7.9 +%
    7.10 +\begin{isamarkuptext}%
    7.11 +We now start with the theory of ordering relations, which we want to phrase
    7.12 +in terms of the two binary symbols \isa{{\isacharless}{\isacharless}} and \isa{{\isacharless}{\isacharless}{\isacharequal}}: they have
    7.13 +been chosen to avoid clashes with \isa{{\isasymle}} and \isa{{\isacharless}} in theory \isa{Main}. To restrict the application of \isa{{\isacharless}{\isacharless}} and \isa{{\isacharless}{\isacharless}{\isacharequal}} we
    7.14 +introduce the class \isa{ordrel}:%
    7.15 +\end{isamarkuptext}%
    7.16 +\isacommand{axclass}\ ordrel\ {\isacharless}\ {\isachardoublequote}term{\isachardoublequote}%
    7.17 +\begin{isamarkuptext}%
    7.18 +\noindent
    7.19 +This is a degenerate form of axiomatic type class without any axioms.
    7.20 +Its sole purpose is to restrict the use of overloaded constants to meaningful
    7.21 +instances:%
    7.22 +\end{isamarkuptext}%
    7.23 +\isacommand{consts}\isanewline
    7.24 +\ \ {\isachardoublequote}{\isacharless}{\isacharless}{\isachardoublequote}\ \ \ \ \ \ \ \ {\isacharcolon}{\isacharcolon}\ {\isachardoublequote}{\isacharparenleft}{\isacharprime}a{\isacharcolon}{\isacharcolon}ordrel{\isacharparenright}\ {\isasymRightarrow}\ {\isacharprime}a\ {\isasymRightarrow}\ bool{\isachardoublequote}\ \ \ \ \ \ \ \ \ \ \ \ \ {\isacharparenleft}\isakeyword{infixl}\ {\isadigit{5}}{\isadigit{0}}{\isacharparenright}\isanewline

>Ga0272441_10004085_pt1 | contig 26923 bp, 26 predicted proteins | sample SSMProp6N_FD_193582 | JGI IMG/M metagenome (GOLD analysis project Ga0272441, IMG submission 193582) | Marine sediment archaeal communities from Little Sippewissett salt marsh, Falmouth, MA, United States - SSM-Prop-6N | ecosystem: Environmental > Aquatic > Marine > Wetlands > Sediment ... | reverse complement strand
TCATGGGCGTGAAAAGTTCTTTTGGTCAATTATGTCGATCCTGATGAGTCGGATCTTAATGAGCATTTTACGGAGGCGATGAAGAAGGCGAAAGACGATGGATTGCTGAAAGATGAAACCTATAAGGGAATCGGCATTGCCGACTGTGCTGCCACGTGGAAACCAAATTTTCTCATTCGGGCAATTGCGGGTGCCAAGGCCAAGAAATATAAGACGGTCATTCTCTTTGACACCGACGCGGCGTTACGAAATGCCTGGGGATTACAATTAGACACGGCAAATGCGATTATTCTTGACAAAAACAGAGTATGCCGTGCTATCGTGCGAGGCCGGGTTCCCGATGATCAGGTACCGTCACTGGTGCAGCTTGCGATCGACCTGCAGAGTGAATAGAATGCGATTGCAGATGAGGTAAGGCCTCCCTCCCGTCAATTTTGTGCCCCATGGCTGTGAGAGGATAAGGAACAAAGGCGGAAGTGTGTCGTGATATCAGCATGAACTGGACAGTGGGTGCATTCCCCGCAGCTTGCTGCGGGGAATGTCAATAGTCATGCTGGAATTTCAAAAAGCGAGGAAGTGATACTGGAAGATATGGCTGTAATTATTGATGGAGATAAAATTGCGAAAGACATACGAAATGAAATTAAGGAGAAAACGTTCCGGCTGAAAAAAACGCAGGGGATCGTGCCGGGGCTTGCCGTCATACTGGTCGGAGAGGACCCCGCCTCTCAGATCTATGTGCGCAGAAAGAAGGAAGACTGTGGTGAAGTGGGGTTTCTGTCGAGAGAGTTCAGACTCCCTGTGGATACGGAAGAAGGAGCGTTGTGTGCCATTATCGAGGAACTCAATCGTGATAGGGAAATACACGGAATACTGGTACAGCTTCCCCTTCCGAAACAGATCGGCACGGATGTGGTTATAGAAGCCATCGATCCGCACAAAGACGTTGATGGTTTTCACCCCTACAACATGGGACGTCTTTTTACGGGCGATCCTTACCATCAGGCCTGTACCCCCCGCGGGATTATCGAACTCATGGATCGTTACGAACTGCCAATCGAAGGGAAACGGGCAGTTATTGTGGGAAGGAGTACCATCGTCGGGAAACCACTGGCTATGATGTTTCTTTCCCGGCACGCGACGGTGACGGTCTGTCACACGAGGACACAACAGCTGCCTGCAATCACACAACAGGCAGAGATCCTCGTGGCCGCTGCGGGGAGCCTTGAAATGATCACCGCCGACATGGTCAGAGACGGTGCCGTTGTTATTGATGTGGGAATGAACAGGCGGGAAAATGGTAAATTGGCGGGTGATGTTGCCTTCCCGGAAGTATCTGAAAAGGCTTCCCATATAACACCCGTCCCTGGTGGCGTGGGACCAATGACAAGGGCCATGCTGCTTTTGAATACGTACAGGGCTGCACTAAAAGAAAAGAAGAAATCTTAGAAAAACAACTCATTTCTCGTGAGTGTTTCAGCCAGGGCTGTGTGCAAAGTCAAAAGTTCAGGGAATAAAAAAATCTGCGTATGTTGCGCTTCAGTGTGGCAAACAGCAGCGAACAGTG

7.25 +\ \ {\isachardoublequote}{\isacharless}{\isacharless}{\isacharequal}{\isachardoublequote}\ \ \ \ \ \ \ {\isacharcolon}{\isacharcolon}\ {\isachardoublequote}{\isacharparenleft}{\isacharprime}a{\isacharcolon}{\isacharcolon}ordrel{\isacharparenright}\ {\isasymRightarrow}\ {\isacharprime}a\ {\isasymRightarrow}\ bool{\isachardoublequote}\ \ \ \ \ \ \ \ \ \ \ \ \ {\isacharparenleft}\isakeyword{infixl}\ {\isadigit{5}}{\isadigit{0}}{\isacharparenright}\isanewline
    7.26 +\isanewline
    7.27 +\isacommand{instance}\ bool\ {\isacharcolon}{\isacharcolon}\ ordrel\isanewline
    7.28 +\isacommand{by}\ intro{\isacharunderscore}classes\isanewline
    7.29 +\isanewline
    7.30 +\isacommand{defs}\ {\isacharparenleft}\isakeyword{overloaded}{\isacharparenright}\isanewline